Colorado Springs
33° F
Scattered Clouds
Scattered Clouds
Advertisement

Pueblo City Council to discuss residency requirements for city employees

By Michelle San Miguel, Multimedia Journalist - Pueblo Chieftain Bureau/Telemundo Anchor, michelle.sanmiguel@krdo.com
Published On: Jul 06 2014 11:45:43 PM CDT

Pueblo City Council to discuss residency requirements for city employees

PUEBLO, Colo. -

The majority of people who work for the city of Pueblo don't live in the city.

Of the city's 609 employees, 329 live outside of the city limits. The city manager and city attorney are the only city employees required to live in the city.

Pueblo City Councilman and retired Pueblo firefighter Ed Brown has asked the city's legal department to explore what residency requirements it can impose on city employees.

"They're some of the highest-paid employees in the city and we're losing tax revenue by them living outside [the city]," Brown said.

Pueblo City Council President Sandy Daff is also troubled by the fact that most city employees don't reside in Pueblo. "I don't know what to make of it. I know that according to current contracts, they're not obligated to live within the city limits," she said.

Nearly 25 percent of the city's employees live in Pueblo West, including firefighter Damian Pritts.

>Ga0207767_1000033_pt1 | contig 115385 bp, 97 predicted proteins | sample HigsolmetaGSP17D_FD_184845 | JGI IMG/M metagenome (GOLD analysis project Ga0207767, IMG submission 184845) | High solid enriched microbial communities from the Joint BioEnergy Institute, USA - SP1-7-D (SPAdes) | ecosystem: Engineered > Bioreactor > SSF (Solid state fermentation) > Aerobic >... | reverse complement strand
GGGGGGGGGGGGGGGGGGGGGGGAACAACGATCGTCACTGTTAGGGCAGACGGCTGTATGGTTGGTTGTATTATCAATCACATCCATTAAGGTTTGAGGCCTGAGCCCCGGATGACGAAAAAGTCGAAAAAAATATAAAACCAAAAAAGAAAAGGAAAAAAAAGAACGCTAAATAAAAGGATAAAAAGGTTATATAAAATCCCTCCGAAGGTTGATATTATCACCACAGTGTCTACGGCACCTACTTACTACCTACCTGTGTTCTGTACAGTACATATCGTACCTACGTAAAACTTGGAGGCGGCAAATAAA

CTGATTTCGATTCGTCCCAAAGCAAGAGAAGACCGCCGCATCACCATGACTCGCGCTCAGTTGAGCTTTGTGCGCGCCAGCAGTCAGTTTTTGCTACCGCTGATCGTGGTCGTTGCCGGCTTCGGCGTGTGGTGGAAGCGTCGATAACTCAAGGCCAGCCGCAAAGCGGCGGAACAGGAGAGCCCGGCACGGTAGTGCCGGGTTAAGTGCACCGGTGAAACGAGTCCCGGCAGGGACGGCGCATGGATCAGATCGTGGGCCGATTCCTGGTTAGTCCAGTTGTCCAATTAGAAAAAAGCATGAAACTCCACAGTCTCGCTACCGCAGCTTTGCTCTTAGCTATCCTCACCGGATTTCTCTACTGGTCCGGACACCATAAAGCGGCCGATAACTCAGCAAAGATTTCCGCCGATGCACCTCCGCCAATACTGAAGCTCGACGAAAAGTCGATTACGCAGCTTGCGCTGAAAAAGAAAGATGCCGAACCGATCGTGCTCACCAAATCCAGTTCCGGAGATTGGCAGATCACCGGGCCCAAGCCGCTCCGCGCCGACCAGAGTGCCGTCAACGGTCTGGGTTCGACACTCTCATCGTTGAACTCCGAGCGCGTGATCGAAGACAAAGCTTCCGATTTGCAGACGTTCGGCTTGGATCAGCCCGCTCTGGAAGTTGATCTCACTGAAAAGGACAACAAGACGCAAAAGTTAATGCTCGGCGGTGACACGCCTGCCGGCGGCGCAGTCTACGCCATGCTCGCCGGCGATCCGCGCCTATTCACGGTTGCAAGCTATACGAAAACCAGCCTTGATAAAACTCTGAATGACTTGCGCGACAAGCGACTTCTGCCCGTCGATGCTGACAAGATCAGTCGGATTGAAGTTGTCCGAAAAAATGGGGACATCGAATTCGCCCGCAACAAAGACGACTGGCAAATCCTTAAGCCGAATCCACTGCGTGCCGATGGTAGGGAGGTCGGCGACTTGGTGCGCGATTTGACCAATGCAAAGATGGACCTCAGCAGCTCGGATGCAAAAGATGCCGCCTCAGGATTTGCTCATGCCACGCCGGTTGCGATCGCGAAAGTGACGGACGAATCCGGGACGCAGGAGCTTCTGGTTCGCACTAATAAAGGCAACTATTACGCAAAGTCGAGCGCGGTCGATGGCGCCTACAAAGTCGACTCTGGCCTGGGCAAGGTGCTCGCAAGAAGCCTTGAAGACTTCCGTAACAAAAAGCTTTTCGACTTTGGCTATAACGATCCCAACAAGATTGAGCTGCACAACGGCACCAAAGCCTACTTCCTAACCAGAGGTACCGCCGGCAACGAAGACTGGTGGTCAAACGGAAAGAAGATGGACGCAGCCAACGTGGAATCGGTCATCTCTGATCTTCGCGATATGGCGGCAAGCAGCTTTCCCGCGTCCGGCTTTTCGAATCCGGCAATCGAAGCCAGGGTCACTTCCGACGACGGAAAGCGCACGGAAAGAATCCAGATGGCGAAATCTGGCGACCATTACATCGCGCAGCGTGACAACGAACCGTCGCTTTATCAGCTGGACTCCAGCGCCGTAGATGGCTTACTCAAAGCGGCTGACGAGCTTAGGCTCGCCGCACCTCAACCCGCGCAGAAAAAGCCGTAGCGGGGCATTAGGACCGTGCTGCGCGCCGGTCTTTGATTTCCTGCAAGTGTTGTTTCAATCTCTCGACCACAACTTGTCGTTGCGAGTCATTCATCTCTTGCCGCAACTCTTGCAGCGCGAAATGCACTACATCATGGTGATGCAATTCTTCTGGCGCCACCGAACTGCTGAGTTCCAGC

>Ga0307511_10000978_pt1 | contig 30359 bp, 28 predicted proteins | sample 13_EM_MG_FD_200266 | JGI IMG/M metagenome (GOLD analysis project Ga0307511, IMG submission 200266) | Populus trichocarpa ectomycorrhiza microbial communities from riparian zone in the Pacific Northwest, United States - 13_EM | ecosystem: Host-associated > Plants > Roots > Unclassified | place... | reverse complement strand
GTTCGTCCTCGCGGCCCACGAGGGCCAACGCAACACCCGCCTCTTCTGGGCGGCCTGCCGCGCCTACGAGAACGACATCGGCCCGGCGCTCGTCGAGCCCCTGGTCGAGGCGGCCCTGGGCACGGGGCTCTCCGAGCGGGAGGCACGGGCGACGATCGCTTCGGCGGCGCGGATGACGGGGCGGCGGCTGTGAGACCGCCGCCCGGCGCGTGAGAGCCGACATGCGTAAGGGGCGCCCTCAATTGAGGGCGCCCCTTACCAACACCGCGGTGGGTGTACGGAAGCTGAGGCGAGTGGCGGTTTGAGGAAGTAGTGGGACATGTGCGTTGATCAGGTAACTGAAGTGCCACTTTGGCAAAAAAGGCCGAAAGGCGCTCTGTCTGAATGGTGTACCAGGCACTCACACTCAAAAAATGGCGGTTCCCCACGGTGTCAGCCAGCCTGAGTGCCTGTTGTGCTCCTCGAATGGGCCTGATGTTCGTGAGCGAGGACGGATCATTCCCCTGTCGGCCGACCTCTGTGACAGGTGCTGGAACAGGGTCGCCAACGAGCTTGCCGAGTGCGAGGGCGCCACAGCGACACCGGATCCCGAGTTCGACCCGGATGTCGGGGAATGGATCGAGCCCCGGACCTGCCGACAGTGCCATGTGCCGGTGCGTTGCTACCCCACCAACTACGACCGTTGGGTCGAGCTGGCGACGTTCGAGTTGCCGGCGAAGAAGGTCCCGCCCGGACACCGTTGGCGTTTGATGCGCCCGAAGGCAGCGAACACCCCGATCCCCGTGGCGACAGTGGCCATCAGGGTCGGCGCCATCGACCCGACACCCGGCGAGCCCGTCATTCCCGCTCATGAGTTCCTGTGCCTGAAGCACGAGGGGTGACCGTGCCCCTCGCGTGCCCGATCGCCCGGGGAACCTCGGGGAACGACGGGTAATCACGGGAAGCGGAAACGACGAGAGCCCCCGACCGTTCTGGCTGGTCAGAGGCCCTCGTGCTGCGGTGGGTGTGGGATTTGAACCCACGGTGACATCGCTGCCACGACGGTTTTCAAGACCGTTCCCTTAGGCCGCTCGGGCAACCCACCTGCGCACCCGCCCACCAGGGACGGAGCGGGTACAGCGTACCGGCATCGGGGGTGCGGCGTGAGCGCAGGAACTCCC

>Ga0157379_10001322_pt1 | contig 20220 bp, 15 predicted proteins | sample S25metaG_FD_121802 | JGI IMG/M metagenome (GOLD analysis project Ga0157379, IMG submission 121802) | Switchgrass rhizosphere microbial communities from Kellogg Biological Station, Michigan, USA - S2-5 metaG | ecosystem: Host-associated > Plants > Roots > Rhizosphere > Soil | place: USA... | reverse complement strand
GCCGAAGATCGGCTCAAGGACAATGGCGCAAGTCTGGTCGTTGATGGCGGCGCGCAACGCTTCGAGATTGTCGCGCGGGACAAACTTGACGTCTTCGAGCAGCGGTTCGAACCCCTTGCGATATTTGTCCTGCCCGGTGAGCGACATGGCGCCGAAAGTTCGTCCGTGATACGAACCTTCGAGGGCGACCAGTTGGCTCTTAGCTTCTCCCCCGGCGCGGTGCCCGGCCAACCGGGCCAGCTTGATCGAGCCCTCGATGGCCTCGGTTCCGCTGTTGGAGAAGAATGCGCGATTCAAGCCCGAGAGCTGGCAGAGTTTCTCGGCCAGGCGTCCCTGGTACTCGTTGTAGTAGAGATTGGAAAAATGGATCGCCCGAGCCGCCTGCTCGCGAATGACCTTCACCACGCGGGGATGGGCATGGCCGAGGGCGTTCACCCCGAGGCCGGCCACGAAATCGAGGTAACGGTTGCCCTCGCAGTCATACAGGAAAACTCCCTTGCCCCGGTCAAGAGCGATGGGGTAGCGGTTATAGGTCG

"Some firefighters that have been here, especially the ones that have been here as long as myself, 20-plus years, they feel the need to kind of separate themselves and their family from the calls that we run," Pritts said.

The average salary for a city employee is about $60,000. The city has seen little growth in sales tax revenue in recent years and some council members believe having more city employees living in Pueblo will help boost it.

"By having higher-income city employees living within the city limits, it just stands to reason that it's going to drive up our economy a bit," Daff said.

The fire and police departments are the two biggest departments in the city. KRDO NewsChannel 13 found that 64 percent of fire department employees live outside of city limits and 58 percent of police department employees also live outside of the city.

"It certainly is OK with me that they're not far enough away to where it creates a problem for response if we had a need to call everybody back in," said Pueblo Police Chief Luis Velez.

Velez, like the majority of Pueblo city department heads, does not live in Pueblo. He lives in Colorado Springs. When asked why he resides in Colorado Springs, he replied, "Well, actually, when I obtained the position here as chief, it was right in the middle of the worst economic conditions for trying to sell a home and I made the decision back then that I was not going to try to sell my home. I think I would have taken a beating at that time."

For some on council, not having department heads living in the city is a hard pill to swallow. Daff said she would support requiring newly hired department heads to live within the city.

Daff said, "Just simply making it a part of their contract and incentivizing them to live in the city makes sense."

"I think if you work for the city you 'ought to live in the city," Brown said.

But if council decides to impose a tax on employees who are not in the city, a city employee warns the discussion could get ugly.

"I think a punitive type system or a punitive attitude is gonna get a lot of pushback from the employees. They're not going to want to invest back in our community," Pritts said.

KRDO NewsChannel 13 also found that 47 city employees take their work vehicle home. Thirty-one of those employees do not live in city limits.

Advertisement